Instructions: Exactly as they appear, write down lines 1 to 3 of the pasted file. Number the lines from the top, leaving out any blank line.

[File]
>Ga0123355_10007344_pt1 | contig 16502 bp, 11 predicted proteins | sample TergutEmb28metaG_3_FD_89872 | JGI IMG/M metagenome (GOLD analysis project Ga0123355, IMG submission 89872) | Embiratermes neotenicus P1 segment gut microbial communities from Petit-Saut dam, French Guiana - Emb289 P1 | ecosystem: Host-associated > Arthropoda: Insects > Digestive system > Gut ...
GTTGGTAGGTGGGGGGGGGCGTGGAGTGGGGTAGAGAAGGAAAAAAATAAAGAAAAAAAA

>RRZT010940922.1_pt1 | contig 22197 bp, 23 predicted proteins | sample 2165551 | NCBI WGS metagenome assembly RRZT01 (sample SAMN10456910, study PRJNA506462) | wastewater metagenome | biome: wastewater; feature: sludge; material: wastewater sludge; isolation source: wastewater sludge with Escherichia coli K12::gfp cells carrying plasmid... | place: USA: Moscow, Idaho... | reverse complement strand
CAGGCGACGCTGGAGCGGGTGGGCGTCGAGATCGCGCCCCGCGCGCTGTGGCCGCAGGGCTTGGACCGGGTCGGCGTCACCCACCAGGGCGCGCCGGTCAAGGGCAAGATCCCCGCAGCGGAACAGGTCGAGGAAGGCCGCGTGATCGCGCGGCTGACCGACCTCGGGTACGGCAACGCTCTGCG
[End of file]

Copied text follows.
>Ga0123355_10007344_pt1 | contig 16502 bp, 11 predicted proteins | sample TergutEmb28metaG_3_FD_89872 | JGI IMG/M metagenome (GOLD analysis project Ga0123355, IMG submission 89872) | Embiratermes neotenicus P1 segment gut microbial communities from Petit-Saut dam, French Guiana - Emb289 P1 | ecosystem: Host-associated > Arthropoda: Insects > Digestive system > Gut ...
GTTGGTAGGTGGGGGGGGGCGTGGAGTGGGGTAGAGAAGGAAAAAAATAAAGAAAAAAAA

>RRZT010940922.1_pt1 | contig 22197 bp, 23 predicted proteins | sample 2165551 | NCBI WGS metagenome assembly RRZT01 (sample SAMN10456910, study PRJNA506462) | wastewater metagenome | biome: wastewater; feature: sludge; material: wastewater sludge; isolation source: wastewater sludge with Escherichia coli K12::gfp cells carrying plasmid... | place: USA: Moscow, Idaho... | reverse complement strand